Saturday, September 3, 2011

32.4 Million Missing Workers

The following chart shows the civilian labor force (those who have jobs or are seeking jobs). I've included an exponential trend line based on the data from 1948 through 1989.


Click to enlarge.

Here's a chart showing the difference between where we are and the trend line.


Click to enlarge.

Ross Perot on Free Trade (1993)

NAFTA is really less about trade than it is about investment. Its principal goal is to protect US companies and investors operating in Mexico. The text of the agreement is contained in two volumes covering more than 1,100 pages. The text is mind-numbingly dull. Large portions of it are written in the type of obscure legal terms found on the back of an insurance policy. Buried in the fine print are provisions that will give away American jobs and radically reduce the sovereignty of the US.

Mission accomplished. Now what?

It isn't just the trade deficit that hurts us going forward though. Think demographics.


January 14, 2010
Long-term Household Formation Trends

U.S. Census Bureau: State & County QuickFacts

Persons per household, 2000: 2.59




There's a risk that the long-term trend is forming a bottom. There's an additional risk that it won't just bottom, but that it will actually begin to reverse. The stock market's been stagnant for a decade. Unemployment is now extremely high.

The population will most likely continue to grow, but if more and more people live together in the same household ("for economic reasons" as seen above) then that's just one more headwind for the housing market.


Here's an update.

U.S. Census Bureau: State & County QuickFacts

Persons per household, 2005-2009: 2.60

See Also:
This Labor Day Is Different
39.0 Million Missing Payroll Jobs
Missing Jobs vs. Trade Deficit

Source Data:
St. Louis Fed: Civilian Labor Force

9 comments:

Mr Slippery said...

Bringing up Ross Perot forces another personal anecdote out of me. I was hired in 1985 by EDS as a mainframe programmer. After Perot was booted by GM, he started Perot Systems in 1988 and I was hired as employee number #57. I met Perot at my hiring interview. He has one of those Steve Jobs-like reality distortion fields. I wanted to buy something from him before I left. Hehe. I ended up leaving in 1991 for a number of reasons, but I still have friends that work there (now Dell-Perot Systems).

Perot was right about a lot of things then, but he didn't have the temperament to make it as a politician. Same reason he was booted from GM. Memories.

Stagflationary Mark said...

Mr Slippery,

If you can't stand a little sacrifice and you can't stand a trip across the desert with limited water, we're never going to straighten this country out. - Ross Perot

We're never going to straighten this country out. Sigh.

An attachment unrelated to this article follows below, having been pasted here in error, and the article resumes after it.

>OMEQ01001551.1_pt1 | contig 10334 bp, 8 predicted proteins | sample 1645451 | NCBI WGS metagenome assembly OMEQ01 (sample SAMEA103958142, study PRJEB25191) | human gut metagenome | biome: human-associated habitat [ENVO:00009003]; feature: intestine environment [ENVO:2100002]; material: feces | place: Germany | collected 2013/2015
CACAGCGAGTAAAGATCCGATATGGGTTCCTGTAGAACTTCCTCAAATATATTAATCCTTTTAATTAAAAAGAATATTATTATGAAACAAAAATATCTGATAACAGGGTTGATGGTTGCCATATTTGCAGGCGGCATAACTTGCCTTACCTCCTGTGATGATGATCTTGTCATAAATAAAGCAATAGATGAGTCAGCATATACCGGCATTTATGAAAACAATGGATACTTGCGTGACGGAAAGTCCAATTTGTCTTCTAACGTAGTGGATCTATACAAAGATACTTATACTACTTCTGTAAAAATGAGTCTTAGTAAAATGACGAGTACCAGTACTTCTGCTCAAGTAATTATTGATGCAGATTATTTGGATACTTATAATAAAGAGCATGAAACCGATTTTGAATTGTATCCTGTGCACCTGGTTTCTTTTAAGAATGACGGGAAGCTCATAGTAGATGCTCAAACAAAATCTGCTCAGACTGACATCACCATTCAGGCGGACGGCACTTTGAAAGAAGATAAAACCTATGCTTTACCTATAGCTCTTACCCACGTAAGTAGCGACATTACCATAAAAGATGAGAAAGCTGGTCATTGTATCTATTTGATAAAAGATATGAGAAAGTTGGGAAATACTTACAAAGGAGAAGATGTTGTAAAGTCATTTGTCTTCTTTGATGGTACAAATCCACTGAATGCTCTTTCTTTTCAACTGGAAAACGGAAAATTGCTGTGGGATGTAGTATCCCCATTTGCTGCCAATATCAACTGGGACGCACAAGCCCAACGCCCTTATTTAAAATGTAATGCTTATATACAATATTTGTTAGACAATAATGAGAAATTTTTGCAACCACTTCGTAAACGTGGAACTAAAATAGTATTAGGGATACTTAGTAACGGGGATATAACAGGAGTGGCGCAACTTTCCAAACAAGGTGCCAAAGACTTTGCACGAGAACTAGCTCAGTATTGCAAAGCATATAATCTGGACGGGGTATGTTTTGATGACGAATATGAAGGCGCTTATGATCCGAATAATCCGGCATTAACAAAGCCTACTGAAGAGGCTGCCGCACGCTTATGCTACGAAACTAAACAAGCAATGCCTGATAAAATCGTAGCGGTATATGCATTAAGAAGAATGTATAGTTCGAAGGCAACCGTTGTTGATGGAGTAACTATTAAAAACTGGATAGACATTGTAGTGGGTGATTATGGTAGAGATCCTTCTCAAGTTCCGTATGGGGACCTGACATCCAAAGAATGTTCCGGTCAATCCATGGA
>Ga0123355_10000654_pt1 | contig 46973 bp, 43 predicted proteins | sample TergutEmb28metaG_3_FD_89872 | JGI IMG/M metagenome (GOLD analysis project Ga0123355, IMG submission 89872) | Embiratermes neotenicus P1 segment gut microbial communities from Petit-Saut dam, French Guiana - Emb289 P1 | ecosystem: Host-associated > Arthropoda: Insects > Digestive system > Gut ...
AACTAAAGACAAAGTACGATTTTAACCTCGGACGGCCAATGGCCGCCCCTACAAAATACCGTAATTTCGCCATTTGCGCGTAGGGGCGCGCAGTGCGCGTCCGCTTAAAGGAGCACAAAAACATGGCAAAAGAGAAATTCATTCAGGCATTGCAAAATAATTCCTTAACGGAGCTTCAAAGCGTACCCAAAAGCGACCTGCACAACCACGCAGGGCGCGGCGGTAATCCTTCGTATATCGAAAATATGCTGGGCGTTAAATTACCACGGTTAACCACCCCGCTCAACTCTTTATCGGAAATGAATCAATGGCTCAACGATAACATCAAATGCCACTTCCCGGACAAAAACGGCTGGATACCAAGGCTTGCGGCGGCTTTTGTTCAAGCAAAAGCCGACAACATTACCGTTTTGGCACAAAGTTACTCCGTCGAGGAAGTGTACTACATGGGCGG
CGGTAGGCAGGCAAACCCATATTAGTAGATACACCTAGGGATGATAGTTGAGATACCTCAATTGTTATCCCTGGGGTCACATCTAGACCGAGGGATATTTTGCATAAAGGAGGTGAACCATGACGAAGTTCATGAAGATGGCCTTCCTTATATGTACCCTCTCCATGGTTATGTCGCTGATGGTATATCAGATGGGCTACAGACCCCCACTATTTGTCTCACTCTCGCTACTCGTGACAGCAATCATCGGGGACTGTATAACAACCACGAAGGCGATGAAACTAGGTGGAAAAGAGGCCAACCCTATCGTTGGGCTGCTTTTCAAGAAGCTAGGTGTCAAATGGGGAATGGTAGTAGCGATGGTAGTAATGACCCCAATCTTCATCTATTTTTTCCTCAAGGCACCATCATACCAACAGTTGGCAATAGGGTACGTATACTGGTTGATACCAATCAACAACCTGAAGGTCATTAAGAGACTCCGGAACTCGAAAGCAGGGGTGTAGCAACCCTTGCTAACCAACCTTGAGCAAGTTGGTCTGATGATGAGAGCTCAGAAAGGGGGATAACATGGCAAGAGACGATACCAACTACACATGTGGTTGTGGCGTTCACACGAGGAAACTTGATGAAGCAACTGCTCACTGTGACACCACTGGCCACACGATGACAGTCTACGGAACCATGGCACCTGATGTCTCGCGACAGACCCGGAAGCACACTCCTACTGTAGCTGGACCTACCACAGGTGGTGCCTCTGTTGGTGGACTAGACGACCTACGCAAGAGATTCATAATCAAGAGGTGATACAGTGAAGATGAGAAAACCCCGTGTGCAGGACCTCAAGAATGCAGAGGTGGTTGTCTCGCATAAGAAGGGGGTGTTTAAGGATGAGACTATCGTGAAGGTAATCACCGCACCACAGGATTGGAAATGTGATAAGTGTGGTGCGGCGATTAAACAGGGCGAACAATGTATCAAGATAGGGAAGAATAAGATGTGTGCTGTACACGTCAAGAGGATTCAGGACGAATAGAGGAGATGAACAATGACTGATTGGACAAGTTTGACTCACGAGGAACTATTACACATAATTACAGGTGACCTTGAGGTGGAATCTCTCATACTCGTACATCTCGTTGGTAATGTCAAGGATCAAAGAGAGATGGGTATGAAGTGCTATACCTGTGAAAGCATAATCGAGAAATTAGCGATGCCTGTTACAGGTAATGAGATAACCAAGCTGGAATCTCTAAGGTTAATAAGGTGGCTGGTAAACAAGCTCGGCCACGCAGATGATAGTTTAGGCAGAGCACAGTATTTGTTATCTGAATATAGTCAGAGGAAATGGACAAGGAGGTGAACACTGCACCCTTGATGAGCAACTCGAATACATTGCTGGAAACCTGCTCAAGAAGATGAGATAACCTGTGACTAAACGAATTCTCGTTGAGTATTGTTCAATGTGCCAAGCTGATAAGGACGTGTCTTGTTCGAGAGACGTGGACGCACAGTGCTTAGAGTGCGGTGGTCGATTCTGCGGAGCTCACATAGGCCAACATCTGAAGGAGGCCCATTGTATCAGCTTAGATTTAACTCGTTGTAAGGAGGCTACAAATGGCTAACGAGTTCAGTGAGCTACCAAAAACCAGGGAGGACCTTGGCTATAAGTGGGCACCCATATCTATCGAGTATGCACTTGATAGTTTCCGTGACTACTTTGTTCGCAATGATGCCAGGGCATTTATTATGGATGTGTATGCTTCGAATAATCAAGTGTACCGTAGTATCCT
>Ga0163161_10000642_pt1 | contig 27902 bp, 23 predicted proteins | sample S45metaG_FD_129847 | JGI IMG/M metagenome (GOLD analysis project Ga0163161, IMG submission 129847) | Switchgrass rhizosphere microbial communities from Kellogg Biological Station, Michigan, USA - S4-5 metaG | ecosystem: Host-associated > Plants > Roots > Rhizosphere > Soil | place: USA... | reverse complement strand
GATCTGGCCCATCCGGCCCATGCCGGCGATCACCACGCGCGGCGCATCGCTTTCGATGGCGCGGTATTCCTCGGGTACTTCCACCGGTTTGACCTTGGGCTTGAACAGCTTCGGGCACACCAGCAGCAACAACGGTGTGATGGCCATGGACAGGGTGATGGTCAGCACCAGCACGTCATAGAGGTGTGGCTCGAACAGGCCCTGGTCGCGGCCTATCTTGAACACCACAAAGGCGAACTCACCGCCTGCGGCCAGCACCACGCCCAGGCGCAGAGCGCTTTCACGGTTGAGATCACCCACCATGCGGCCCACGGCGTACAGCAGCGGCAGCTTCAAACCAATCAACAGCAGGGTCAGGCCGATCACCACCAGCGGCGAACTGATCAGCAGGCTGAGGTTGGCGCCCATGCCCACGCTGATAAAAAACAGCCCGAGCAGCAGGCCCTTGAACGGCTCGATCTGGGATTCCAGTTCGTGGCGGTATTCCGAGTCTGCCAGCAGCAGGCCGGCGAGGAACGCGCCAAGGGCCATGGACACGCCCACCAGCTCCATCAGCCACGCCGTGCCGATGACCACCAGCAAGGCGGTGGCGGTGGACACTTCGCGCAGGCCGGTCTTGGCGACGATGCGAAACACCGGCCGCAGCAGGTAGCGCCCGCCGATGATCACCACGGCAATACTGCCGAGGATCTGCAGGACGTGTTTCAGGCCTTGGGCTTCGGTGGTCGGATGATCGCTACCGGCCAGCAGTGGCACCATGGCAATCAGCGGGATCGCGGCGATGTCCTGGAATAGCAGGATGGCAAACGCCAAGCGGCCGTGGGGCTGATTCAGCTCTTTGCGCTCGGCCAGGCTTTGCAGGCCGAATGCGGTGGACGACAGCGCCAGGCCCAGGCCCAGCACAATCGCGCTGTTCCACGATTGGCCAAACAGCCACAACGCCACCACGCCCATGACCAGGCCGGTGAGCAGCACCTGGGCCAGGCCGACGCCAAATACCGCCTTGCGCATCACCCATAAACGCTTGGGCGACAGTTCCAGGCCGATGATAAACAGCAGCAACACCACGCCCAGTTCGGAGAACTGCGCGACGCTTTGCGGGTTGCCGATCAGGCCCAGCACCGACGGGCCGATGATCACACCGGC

fried said...

Re household formation...I would be surprised if it doesn't reverse. Think debt-laden college grads with McJobs, if any. Long-term unemployed adults heading back to the parents for shelter.And folks hoping to retire with less than adequate savings...doubling up might make it workable. IIRC, the birth rate among native-born Americans is down as well.
Yes, we have a housing glut.

Stagflationary Mark said...

fried,

I had two roommates for nearly a year just after college. Didn't have college debt, but I also didn't much money. I moved to Seattle looking for a career. That was the late 80s.

And let's not forget older parents moving in with their kids. I've offered that to my mom. If she takes me up on it someday, her house will be for sale.

tj and the bear said...

IMHO (for many years now) that average household size will in fact bottom & reverse. Same for bond rates. The upside for both will be cruel to many markets.

Stagflationary Mark said...
This comment has been removed by the author.
Stagflationary Mark said...

tj and the bear,

I'm not convinced on the bond rates, not that it really matters much.

5-year TIPS yielding an inflation adjusted -0.84% per year offer their own form of cruelty over the long-term, as do 3 month treasury bills locked at 0% when inflation has been running much hotter than that.

Further, should real interest rates remain this low for longer than either of us can possibly imagine, it will only be because the entire global economy has hit the brick wall and cannot plow its way through it. Sigh.

Plenty of cruelty still coming. I believe that.

tj and the bear said...

Further, should real interest rates remain this low for longer than either of us can possibly imagine, it will only be because the entire global economy has hit the brick wall and cannot plow its way through it. Sigh.

That's been precisely my point to people looking for a RE bottom:
(A) We're Japan and housing will continue it's slow spiral downward;
(B) We're not Japan, rates soar, and housing will drop like a rock.

Any wonder I'm still renting?

Stagflationary Mark said...

tj and the bear,

Nice. My take is similar regarding TIPS.

(A) We're Japan, inflation rates stay low, TIPS held to maturity do okay.
(B) We're not Japan, rates soar due to inflation, TIPS held to maturity do okay.